A Historic Gift of Pristine Land to Inspire Tech’s Elite

A Historic Gift of Pristine Land to Inspire Tech's Elite

Good news for the environment comes from California today, and from a part of the state very near the hillsides that have suffered the economic and environmental devastation of the recent wildfires. A renowned tract of undeveloped California coastal land totaling more than 24,000 acres, or about 38 square miles, has been purchased by a wealthy tech-industry couple for $165 million—and turned over to The Nature Conservancy (TNC) for permanent preservation. The donation, the largest single gift TNC has ever received, is significant in its immediate effects, and it has the potential to matter even more through the longer-term example it aspires to set.

The tract includes hills and canyons, grasslands and brush, 2,000 acres of coastal live-oak stands containing perhaps 1 million trees, a creek, parts of the Santa Ynez mountain range—and a full eight miles of the bluffs and beaches that make up the coastline around Point Conception, west of Santa Barbara. The purchasers are Jack and Laura Dangermond, who founded and still run the Esri mapping company in the small southern California town of Redlands where they both grew up. (For the record: I have known the Dangermonds for many years, having grown up in the same town at about the same time.)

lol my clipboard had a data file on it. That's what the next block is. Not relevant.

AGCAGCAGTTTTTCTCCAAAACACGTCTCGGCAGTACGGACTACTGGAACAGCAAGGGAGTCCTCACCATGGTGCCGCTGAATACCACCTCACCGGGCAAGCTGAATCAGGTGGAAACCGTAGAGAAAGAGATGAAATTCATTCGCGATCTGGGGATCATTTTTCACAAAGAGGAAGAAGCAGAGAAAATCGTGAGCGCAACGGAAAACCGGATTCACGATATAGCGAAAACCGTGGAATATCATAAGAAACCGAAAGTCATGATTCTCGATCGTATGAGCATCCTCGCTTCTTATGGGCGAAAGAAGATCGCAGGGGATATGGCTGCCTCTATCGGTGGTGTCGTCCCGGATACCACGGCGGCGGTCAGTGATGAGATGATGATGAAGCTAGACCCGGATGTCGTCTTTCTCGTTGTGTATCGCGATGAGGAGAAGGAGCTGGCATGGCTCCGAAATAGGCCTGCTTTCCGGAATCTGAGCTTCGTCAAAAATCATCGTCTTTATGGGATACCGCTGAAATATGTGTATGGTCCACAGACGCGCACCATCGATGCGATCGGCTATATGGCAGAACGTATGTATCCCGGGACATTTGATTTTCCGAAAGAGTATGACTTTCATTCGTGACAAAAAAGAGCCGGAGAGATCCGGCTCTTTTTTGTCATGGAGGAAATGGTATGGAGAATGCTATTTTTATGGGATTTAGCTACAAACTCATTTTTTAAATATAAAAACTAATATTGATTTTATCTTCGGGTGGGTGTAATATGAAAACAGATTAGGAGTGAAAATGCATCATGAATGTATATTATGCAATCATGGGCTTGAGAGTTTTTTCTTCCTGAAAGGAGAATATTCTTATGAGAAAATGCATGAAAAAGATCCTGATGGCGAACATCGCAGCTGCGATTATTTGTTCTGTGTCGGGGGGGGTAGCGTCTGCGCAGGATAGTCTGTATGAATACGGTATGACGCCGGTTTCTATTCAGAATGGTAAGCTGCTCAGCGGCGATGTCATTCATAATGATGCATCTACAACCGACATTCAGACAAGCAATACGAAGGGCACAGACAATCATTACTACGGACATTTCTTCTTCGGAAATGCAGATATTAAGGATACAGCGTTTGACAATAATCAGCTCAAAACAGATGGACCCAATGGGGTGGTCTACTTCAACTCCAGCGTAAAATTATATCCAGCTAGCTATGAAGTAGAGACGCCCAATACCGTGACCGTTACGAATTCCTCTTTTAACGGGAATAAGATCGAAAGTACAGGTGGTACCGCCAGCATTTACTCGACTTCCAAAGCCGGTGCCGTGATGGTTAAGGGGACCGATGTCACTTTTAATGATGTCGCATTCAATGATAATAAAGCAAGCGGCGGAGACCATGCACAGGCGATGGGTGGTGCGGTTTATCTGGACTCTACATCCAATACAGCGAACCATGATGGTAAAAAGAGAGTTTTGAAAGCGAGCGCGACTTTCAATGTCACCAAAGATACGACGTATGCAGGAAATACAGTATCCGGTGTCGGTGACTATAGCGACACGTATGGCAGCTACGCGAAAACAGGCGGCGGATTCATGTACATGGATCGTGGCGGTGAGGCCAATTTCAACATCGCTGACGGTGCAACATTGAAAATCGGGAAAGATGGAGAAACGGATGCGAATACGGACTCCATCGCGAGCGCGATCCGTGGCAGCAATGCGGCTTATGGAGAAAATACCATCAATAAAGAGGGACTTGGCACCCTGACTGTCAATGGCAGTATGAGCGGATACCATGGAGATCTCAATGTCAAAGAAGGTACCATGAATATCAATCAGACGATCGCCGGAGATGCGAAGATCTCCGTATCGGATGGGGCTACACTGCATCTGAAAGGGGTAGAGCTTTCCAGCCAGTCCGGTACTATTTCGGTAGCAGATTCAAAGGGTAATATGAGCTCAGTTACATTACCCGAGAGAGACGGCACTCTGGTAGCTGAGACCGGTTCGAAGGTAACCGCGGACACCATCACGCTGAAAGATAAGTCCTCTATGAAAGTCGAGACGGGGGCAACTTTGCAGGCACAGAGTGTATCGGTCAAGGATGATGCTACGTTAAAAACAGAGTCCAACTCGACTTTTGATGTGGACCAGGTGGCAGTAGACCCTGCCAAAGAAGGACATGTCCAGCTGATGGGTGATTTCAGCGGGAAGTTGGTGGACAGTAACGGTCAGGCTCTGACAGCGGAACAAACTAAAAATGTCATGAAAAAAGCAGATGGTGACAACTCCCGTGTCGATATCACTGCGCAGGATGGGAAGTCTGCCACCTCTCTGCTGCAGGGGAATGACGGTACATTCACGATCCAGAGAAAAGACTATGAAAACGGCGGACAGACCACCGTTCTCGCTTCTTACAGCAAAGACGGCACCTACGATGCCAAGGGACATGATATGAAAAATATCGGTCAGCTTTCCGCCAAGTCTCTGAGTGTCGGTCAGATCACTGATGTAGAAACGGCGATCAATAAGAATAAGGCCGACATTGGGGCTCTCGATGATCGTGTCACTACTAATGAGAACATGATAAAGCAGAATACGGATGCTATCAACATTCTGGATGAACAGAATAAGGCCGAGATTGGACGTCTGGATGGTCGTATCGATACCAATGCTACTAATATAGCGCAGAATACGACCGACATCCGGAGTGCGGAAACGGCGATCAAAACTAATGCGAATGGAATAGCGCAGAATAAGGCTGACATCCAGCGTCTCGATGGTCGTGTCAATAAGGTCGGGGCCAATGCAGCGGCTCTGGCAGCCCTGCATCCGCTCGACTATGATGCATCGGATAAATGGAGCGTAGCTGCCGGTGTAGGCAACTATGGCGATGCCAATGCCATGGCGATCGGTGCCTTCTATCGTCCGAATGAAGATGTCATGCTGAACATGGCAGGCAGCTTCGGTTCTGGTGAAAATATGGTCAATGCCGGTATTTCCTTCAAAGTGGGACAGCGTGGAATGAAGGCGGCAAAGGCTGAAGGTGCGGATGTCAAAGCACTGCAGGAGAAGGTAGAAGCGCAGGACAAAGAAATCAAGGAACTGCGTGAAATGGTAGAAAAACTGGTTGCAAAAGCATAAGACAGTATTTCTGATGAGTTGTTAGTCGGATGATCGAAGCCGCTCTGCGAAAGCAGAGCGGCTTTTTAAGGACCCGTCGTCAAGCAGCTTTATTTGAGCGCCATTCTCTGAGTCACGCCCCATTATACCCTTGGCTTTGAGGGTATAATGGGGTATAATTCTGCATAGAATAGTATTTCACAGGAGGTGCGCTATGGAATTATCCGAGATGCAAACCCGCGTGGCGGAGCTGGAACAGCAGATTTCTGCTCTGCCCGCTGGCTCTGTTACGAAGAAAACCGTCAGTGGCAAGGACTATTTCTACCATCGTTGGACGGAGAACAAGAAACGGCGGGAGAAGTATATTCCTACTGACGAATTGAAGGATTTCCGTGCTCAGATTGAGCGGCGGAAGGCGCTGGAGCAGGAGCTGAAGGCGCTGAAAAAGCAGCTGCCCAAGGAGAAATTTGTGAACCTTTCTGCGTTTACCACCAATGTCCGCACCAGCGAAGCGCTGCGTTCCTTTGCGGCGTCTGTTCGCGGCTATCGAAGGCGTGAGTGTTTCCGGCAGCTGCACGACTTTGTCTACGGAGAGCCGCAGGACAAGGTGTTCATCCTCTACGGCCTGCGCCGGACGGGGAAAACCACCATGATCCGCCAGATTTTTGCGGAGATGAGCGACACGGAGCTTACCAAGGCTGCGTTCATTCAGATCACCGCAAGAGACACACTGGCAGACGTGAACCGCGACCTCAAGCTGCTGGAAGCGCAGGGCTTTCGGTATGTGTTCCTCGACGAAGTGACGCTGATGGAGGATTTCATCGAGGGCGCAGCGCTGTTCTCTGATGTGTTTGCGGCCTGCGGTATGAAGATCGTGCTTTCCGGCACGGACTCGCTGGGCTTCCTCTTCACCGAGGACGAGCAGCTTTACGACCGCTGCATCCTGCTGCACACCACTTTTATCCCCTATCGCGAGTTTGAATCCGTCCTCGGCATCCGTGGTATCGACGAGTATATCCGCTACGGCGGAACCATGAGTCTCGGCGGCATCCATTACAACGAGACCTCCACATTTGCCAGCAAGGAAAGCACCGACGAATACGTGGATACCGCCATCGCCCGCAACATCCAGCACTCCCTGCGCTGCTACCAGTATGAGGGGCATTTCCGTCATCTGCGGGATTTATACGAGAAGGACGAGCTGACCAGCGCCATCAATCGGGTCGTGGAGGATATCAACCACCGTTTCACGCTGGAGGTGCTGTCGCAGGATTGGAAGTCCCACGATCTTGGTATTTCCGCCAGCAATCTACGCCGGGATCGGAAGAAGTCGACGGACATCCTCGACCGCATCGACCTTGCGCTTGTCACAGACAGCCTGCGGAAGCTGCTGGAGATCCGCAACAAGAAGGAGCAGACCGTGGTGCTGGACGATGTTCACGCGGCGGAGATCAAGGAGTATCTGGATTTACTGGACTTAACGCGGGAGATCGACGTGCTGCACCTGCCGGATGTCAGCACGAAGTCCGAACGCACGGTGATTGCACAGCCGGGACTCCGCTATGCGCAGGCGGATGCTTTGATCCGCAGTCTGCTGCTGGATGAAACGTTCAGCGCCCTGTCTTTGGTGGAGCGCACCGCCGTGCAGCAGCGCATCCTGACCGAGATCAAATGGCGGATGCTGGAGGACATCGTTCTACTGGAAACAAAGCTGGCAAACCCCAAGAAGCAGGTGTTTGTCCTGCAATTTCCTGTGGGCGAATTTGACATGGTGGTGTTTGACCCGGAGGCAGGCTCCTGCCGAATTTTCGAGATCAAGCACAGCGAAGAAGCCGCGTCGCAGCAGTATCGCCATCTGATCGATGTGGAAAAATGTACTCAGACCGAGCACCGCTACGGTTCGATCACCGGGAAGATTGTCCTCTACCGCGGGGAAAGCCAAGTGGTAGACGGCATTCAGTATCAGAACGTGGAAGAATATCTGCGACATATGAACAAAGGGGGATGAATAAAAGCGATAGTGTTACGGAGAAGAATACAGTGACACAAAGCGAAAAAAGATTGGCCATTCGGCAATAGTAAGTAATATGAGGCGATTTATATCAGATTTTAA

A map of the Jack and Laura Dangermond Preserve
The Nature Conservancy

The tract will be called the Jack and Laura Dangermond Preserve. It has been informally known as the Bixby Ranch, after the family that owned it and a lot more of Southern California starting in late 1800s. (More recently the land has been known as the Cojo and Jalama ranches.) Cattle have grazed here since the ranch’s founding, but the land still very much has the look and the ecological characteristics of the wild. Crucially, it has never been subdivided, converted to malls or mansions, or otherwise commercially developed. With today’s announcement, it never will be—a different outcome than many conservationists feared over the past decade, when the land was owned by a real-estate hedge fund from Boston that has specialized in coastal-development projects.

The TNC representatives I spoke with about this nature preserve, along with Jack Dangermond himself, were careful to say nothing whatsoever about these previous owners. But the group’s identity and track record are easy to figure out from online sources. When it bought the ranch for some $136 million 10 years ago, just before the worldwide financial and real-estate crash, its lawyer gave a non-denial denial to local citizens concerned about commercial development. Under terms of the sale, the land could have been broken into more than 100 parcels. But according to Ethan Stewart of the Santa Barbara Independent, the hedge fund’s lawyer said everyone should calm down. After all, he said, his clients “absolutely do not have any specific plans yet for the land.” In the financial and regulatory conditions of the decade that followed, it turned out that they were not able to pursue any.